Performances Are Postcards
by Andy Hudson
My first trip overseas was to Paris, France. I remember how shocking it was for me, a young undergrad who’d spent my entire life in suburban Atlanta, GA, to take in an entirely new city on an unfamiliar continent. Everywhere I looked, the architecture, culture, food, people, and artwork took my breath away. I fell for Paris immediately, and each time I return to “The City of Lights” I find more to love.
I wanted so badly to share my experience with those I loved who had stayed stateside. And in the days before international data plans and social media, there was only one way to do that: I sent them a postcard.
To accomplish this, I would choose a random street vendor and just spin the wheel, perusing hundreds of options until I found just the right postcard. I wanted a photograph that related to me, of a specific place I’d been. I didn’t want it to be cheap and touristy – that wouldn’t feel authentic to me. But I didn’t want it to be generic either: I wanted each person to receive a thoughtfully curated postcard that showed I’d specifically thought of them. The process of choosing each postcard, writing my special message, and dropping it in the mail was incredibly satisfying.
I was sharing a piece of my travels – a piece of myself – with those I love.
Recently, I stumbled across a number of old postcards in a desk drawer at work. They read like a highlight reel of my favorite memories. Paris, San Diego, Brugges, New York, Reykjavík, Washington D.C., Lucerne. Each place a moment in time, each postcard a snapshot of the human experience. Of my human experience.
Each one authentic to the moment.
Sometimes, performing music can get me down. After all, if Martin Frost and Mariam Adam and John Bruce Yeh have already played the Mozart, why should the rest of us even bother? What can we offer? If I know I’ll never perfectly nail every note in Donatoni’s “Clair” or Bartok’s “Contrasts,” what’s the point?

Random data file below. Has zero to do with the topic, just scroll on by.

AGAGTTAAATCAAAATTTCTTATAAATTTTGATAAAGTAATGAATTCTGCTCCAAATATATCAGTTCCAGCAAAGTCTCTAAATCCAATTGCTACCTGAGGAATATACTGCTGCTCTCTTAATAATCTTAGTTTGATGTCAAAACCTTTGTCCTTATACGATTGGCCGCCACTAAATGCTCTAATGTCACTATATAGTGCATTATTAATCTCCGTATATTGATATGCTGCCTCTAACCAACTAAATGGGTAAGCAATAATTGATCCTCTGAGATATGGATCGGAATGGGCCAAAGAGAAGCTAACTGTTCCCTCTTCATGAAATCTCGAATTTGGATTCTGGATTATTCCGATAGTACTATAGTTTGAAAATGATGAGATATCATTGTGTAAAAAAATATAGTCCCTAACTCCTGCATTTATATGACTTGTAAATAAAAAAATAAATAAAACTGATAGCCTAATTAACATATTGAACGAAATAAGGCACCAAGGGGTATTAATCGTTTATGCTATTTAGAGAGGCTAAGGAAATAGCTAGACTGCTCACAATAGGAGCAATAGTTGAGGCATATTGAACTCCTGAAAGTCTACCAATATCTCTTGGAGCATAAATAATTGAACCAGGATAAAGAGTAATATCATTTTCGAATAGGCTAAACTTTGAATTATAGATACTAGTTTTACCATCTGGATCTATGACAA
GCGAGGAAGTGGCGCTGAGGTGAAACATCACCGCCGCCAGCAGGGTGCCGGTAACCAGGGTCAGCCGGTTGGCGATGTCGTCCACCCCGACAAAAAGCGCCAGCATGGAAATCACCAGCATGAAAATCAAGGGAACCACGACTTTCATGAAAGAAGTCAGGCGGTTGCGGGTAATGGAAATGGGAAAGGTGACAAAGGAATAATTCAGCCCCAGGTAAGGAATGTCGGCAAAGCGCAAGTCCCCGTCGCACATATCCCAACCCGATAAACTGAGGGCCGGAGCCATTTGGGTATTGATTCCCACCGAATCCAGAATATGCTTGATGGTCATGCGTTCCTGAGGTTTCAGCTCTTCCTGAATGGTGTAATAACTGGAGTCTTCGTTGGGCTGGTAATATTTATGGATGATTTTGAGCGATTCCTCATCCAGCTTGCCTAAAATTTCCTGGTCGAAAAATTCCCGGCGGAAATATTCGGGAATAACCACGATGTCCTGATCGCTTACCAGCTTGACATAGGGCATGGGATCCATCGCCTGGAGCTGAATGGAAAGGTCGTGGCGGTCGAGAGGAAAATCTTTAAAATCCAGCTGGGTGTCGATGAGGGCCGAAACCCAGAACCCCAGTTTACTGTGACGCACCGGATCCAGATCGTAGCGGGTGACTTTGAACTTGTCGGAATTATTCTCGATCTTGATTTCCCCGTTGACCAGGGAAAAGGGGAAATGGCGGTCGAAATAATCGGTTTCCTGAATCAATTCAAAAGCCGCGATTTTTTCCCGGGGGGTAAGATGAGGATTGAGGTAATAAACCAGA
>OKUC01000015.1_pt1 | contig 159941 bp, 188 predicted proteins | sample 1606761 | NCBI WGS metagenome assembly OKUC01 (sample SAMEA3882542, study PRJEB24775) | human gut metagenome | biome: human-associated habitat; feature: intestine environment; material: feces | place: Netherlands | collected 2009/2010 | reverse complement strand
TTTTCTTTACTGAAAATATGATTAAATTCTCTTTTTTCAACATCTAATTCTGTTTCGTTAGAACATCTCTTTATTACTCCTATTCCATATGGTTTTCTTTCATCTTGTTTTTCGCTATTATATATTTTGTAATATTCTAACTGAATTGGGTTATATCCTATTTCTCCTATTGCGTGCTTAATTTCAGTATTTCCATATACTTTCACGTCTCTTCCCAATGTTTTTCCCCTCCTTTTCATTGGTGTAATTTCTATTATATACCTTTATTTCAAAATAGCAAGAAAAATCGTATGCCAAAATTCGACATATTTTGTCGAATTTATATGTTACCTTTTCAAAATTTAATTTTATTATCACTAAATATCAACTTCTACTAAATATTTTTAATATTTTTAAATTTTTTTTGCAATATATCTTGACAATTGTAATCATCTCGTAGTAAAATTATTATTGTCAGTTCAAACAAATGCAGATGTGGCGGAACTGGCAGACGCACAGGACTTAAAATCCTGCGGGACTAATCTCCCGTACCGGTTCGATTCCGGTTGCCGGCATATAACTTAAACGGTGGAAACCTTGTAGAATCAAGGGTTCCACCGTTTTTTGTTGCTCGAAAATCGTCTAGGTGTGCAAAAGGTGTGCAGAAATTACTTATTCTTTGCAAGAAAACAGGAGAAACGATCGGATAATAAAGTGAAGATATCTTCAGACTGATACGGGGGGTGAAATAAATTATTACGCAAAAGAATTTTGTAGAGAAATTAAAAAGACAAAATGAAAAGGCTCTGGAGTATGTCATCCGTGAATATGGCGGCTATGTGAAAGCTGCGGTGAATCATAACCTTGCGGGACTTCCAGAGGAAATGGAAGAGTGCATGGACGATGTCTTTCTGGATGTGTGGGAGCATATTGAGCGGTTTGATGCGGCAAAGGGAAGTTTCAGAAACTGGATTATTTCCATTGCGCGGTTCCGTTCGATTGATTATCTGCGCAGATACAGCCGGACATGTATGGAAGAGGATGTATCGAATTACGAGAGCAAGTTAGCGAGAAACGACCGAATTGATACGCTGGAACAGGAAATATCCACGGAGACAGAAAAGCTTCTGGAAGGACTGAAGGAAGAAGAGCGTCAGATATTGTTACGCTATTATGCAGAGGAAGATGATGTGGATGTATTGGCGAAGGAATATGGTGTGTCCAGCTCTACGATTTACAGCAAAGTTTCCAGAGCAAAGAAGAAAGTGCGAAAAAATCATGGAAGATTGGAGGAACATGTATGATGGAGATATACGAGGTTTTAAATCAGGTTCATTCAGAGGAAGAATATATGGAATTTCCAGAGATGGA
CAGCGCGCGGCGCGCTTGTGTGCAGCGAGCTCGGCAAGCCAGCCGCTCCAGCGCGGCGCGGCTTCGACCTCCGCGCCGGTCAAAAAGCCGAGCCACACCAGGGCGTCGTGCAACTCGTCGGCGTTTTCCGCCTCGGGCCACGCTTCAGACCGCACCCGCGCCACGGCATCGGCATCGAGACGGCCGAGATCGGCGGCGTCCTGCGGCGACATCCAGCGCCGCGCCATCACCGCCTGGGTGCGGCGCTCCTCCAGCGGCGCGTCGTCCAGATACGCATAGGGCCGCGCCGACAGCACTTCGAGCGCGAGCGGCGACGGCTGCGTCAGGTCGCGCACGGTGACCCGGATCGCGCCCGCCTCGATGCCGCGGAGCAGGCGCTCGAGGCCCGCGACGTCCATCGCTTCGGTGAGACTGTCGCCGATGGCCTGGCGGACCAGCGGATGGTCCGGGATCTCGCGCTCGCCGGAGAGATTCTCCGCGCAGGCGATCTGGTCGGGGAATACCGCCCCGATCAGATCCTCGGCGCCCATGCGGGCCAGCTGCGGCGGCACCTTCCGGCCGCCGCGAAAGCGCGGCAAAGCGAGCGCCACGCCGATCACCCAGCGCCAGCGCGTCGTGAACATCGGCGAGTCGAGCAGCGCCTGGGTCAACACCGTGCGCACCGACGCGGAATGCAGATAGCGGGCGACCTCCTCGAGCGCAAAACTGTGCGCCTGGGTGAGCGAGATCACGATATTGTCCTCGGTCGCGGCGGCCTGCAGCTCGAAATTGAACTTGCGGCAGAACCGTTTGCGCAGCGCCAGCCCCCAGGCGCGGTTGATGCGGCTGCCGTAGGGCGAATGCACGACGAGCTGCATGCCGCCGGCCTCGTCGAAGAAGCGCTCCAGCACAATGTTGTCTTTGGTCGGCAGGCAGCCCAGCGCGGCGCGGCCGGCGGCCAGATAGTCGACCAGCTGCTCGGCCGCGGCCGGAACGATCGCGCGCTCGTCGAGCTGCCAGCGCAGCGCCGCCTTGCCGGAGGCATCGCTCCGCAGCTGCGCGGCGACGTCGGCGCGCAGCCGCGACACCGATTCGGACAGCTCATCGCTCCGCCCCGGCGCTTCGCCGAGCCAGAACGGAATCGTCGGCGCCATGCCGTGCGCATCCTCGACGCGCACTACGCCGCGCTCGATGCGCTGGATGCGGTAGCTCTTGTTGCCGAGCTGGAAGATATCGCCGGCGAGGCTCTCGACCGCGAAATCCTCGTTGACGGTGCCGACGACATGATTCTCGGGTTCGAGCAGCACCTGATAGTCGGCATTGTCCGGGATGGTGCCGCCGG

If we know perfection isn’t attainable, why even walk out on stage? After all, it’s a lot less stressful to skip straight to the post-show nachos.
But then, I start to think about those postcards. A moment in time, shared with a loved one. A letter from a place I know, a place I am, sent to someone I care about. A place I am enjoying, that has changed me. A place I want you to enjoy too, that might change you.
Performances are like postcards: a love letter from the present, an artifact of this moment in time. An authentic expression of where we are today, of how it’s going today. Listen, you’ve done the work, you’ve already made the journey. Think about it: you spent hours, days, weeks of your life preparing this music. You’ve taken an epic pilgrimage through time and space to prepare this music, with these people, for this recital. Like Odysseus, you’re not the same as you were when you set out. And your performance is really just a tiny little time capsule, a “message in a bottle” from the here and now.
I tell my students often that perfection is kind of a lazy goal. You want to do something hard, something truly dangerous? Aim for connection. Aim for emotional expression. Aim to share. Be vulnerable, and open yourself up to that shared experience. Have the guts to walk on stage and tell the truth.
In each performance, write your audience a postcard. Share your journey with them. Show them how it’s going today. Reveal your preparation and your priorities. Get them excited about where you are, and invite them into that faraway land.
And then next time, send another one, from another place.
And then another.
I think performances make outstanding postcards.
About the Author
Andy Hudson is currently Assistant Professor of Clarinet at UNC Greensboro and the North Carolina State Chair for the ICA. In addition to all things clarinet, he loves running, reading, eating nachos, acquiring obscure instruments, and empowering the next generation of clarinetists toward authentic, fearless performance. Let’s connect online: www.theandyhudson.com